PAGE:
Isothermal (static) tangent bulk modulus is defined as: ##EQU4## where Vf T,P is the volume of liquid at temperature T, obtained from the vessel volume calibration curve.

Adiabatic (dynamic or isentropic) tangent bulk modulus is defined as: ##EQU5##

The system provided in accordance with this invention is designed to measure bulk modulus of a liquid and is based on a P-V-T relationship at constant volume corrected for changes in system volume due to elevated pressure and temperature As shown in FIG. 1, the apparatus used to determine bulk modulus comprises a pressure vessel 15 in which the liquid to be tested is intoduced from a tank 7 through a release valve 8, a pressure balancing valve 9 isolating valves 10 and 11, and vessel valves 16 and 17. The vessel 15, along with the valves 16 and 17 are placed in a constant temperature oven 14. The valve 12 is a bleeding valve. A transducer 13 records the pressure within the vessel 15.

The liquid in vessel 15 is pressurized by means of an air driven liquid pump 6 which is supplied with air from an air source 18 through an air valve 1, an air filter 2, a pressure regulator 3, and a speed control valve 4. The air pressure is monitored by a pressure guage 5.

The method for determining bulk modulus and density requires calibration of the vessel 15. As hereinafter described, the volume of pressure vessel 15 is calibrated at atmospheric pressure and various elevated temperatures to determine the final volume of liquid at any specified temperature and pressure.

Isothermal secant bulk modulus of a liquid is defined as follows: ##EQU6## where:

VT,Pf is Volume of liquid at T, obtained from the vessel volume calibration curve. ##EQU7## vT : Volume of vessel at atmospheric pressure and temperature T. WT : Weight of liquid at T and 1 atm.

ρT : Density of liquid at T and 1 atm.

WT and ρT can be obtained from experiment.

VT i is The volume at T and 1 atm of the amount of liquid inside the vessel at T and P after being corrected for pressure expansion of the test vessel: ##EQU8## WT,P : is the weight of liquid at T and P. ΔvT,Pcor : is the change in volume of vessel at T and elevated pressure.

ρT,P : is the density of liquid at T and P. ##EQU9## VT,P is the Volume of liquid at T and P.

V.sub.T,P =v.sub.T,P =v.sub.T +Δv.sub.T,P.sup.cor    (9)

VT,P is the Volume of vessel at T and P.

Substitute (6), (7), (8), (9) to (5) to obtain the empirical formula to calculate isothermal secant bulk modulus of a liquid (see 2.1.5 for derivation). ##EQU10## with ΔP, WT, WT,P obtained from experiment vT and ΔvT,Pcor obtained from calibration data. From experimental data, we can establish a P vs. ΔV/V curve and calculate the isothermal tangent bulk modulus. The relationship between Bi and Bi will be determined as a function of pressure and will be expressed as follows: ##EQU11##

The calibration of Vessel Volume at Elevated Temperature and Atmospheric Pressure is determined by use of the apparatus shown in FIG. 2. This apparatus is the same as that of FIG. 1 except the valves 16 and 17 of FIG. 1 are not required.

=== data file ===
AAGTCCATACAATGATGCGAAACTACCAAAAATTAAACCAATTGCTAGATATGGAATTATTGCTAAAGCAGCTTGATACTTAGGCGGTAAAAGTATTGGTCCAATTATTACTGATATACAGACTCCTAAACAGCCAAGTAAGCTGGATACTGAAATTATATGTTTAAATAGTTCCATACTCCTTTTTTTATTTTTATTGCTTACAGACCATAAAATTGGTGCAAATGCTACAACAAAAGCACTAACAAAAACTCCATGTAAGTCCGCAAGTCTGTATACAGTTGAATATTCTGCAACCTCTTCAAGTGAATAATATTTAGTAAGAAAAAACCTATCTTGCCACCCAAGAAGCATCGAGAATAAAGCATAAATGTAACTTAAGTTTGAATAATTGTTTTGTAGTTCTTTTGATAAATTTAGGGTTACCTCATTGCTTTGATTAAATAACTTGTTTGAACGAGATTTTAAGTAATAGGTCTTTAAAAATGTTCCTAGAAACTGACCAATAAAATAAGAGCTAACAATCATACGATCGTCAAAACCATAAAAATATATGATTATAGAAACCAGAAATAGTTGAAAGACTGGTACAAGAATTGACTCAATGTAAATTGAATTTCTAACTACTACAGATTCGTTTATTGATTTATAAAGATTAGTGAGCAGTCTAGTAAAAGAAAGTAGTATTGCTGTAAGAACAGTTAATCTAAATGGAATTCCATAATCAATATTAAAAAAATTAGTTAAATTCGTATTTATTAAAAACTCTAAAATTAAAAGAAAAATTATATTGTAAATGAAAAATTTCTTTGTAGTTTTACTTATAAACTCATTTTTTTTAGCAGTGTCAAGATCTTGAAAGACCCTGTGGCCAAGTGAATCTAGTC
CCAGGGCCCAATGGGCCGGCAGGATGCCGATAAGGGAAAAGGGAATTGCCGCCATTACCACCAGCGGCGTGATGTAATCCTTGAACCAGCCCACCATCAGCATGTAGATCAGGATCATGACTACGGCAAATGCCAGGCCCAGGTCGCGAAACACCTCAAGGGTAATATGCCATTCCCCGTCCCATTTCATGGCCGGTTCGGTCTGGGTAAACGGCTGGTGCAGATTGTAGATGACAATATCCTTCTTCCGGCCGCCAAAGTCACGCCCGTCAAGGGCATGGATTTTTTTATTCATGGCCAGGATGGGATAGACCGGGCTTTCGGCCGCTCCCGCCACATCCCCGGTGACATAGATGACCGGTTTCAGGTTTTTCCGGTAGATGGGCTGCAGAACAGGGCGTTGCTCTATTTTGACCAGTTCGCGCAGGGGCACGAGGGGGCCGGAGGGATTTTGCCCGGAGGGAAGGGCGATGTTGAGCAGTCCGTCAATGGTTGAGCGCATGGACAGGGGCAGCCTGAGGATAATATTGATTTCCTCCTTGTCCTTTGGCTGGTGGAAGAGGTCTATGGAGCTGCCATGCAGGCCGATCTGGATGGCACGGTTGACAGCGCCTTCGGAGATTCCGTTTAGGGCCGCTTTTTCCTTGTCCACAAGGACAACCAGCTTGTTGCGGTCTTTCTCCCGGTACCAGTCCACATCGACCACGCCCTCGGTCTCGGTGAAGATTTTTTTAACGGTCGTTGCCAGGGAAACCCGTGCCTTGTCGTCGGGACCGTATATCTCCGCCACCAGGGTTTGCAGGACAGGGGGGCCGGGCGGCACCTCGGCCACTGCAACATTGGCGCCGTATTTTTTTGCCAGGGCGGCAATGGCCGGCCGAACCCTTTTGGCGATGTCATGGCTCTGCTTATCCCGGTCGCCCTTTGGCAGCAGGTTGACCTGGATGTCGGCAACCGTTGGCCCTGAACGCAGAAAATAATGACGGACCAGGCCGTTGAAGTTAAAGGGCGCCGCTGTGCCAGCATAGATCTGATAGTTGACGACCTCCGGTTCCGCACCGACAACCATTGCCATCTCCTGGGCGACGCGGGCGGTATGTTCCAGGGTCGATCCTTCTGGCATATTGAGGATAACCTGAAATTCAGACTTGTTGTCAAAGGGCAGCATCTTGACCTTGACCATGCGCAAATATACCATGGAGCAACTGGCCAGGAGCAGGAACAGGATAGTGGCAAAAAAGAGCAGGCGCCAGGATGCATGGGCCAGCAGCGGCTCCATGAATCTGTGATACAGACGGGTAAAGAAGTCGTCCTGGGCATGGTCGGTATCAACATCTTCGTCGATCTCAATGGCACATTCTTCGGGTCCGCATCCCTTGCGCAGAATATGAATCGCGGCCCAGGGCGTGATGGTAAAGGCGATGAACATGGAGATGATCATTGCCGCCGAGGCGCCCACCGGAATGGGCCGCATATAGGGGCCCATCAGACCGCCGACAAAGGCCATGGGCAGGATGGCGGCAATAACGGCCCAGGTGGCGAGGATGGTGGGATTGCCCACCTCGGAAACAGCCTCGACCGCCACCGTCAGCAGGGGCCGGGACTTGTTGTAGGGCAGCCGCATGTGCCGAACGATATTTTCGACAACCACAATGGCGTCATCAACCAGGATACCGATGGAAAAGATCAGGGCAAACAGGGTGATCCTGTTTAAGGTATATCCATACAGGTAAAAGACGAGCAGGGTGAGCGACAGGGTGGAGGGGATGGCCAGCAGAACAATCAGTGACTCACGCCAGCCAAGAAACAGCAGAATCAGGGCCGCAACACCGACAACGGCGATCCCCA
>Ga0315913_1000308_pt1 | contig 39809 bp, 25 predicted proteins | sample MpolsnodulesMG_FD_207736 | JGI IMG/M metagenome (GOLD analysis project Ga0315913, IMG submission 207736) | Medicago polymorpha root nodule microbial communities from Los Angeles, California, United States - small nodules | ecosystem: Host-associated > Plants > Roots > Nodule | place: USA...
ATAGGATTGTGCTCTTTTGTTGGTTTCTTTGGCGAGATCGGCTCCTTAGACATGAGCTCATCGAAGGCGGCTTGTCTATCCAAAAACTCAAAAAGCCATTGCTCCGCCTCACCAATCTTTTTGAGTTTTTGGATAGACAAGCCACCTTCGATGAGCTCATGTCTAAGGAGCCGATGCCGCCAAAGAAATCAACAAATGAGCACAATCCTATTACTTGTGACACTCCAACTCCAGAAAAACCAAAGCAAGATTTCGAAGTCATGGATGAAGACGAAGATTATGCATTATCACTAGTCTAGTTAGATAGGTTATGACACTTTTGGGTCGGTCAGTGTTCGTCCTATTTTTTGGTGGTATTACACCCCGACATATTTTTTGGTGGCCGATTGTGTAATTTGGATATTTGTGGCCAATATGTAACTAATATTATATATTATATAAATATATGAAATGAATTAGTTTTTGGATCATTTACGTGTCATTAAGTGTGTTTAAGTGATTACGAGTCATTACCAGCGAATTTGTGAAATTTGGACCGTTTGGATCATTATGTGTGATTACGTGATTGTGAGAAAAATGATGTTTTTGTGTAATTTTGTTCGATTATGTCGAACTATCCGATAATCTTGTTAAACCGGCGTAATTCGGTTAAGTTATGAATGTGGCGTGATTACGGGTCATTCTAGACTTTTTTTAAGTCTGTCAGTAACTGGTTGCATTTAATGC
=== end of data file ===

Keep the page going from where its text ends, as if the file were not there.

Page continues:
The pressure vessel 15 (see FIG. 2) is filled with the test fluid and placed in a constant temperature bath until a thermal equilibrium is obtained. The valves are then closed and the fluid filled vessel cooled to ambient temperature.

The weight of empty vessel and of the fluid filled vessel together with density of the fluid at the test temperature and ambient pressure permit determination of the volume of the vessel at the test temperature: ##EQU12##

The processes are repeated at different temperatures to obtain a vT (T) relationship which expresses vessel volume at any specified temperature at atmospheric pressure.

This calibration curve is used to determine final volume of liquid at T and P:

V.sub.T,P.sup.f =v.sub.T                                   (13)

To determine the volume change caused by internal pressure stress for the test vessel, it is necessary to calculate the increase in the inner diameter and the length of the vessel due to elevated pressure:

Increase in the inner radius of the vessel: ##EQU13## where:

Pi : Internal pressure in pressure vessel.

Ri : Inner radius of vessel.

Ro : Outer radius of vessel.

E: Young's modulus, psi.

γ: Poisson's ratio.

Increase in length of the vessel: ##EQU14## where: L: Length of vessel.

Increase in volume of the vessel:

ΔV.sub.T,P.sup.cor =π[(L+ΔL)(2R.sub.i ΔR.sub.i +ΔR.sub.i.sup.2)+R.sub.i.sup.2 ΔL]            (16)

Sample Calculation:

With pressure vessel CC4.55SS20 (SS316)

Ri =0.22 in

Ro =0.375 in

Pi =10,000 psi

L=18.5 in

E=27.94×106 psi (at T=70° F.)

ρ=0.27

Substitute these values into (14) and (15), we get:

ΔRi =1.88×10-4 in

ΔL=1.75×10-3 in

Thus: ##EQU15##

Repeat different elevated temperatures and pressures and make a graph of volume corrections for pressure at various temperatures.

The Empirical Formula to Calculate Isothermal Secant Bulk Modulus is: ##EQU16##

Substitute VT,Pf from (6) and VT i from (7) to (1a), so that: ##EQU17##

Substitute ρT,P from (8) and VT,P from (9) to (1b), so that: ##EQU18## Since WT <WT,P, Bi >0. This is the empirical formula to calculate isothermal secant bulk modulus.

The calculation of Isothermal Bulk Modulus (Tangent) is as follows: ##EQU19## for psi units of B, p is measured in psi and units of v cancel.

Isothermal secant bulk modulus ##EQU20## where: Bs =isothermal secant bulk modulus in psi

Po =atmospheric pressure in psi